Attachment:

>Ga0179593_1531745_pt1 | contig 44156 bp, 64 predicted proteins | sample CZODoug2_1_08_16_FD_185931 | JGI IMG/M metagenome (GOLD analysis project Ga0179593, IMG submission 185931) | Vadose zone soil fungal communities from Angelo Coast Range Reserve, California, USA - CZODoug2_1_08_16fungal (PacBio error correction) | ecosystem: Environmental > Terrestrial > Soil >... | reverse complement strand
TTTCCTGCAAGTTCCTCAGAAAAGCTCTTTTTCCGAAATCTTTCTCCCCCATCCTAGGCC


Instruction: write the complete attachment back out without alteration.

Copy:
>Ga0179593_1531745_pt1 | contig 44156 bp, 64 predicted proteins | sample CZODoug2_1_08_16_FD_185931 | JGI IMG/M metagenome (GOLD analysis project Ga0179593, IMG submission 185931) | Vadose zone soil fungal communities from Angelo Coast Range Reserve, California, USA - CZODoug2_1_08_16fungal (PacBio error correction) | ecosystem: Environmental > Terrestrial > Soil >... | reverse complement strand
TTTCCTGCAAGTTCCTCAGAAAAGCTCTTTTTCCGAAATCTTTCTCCCCCATCCTAGGCC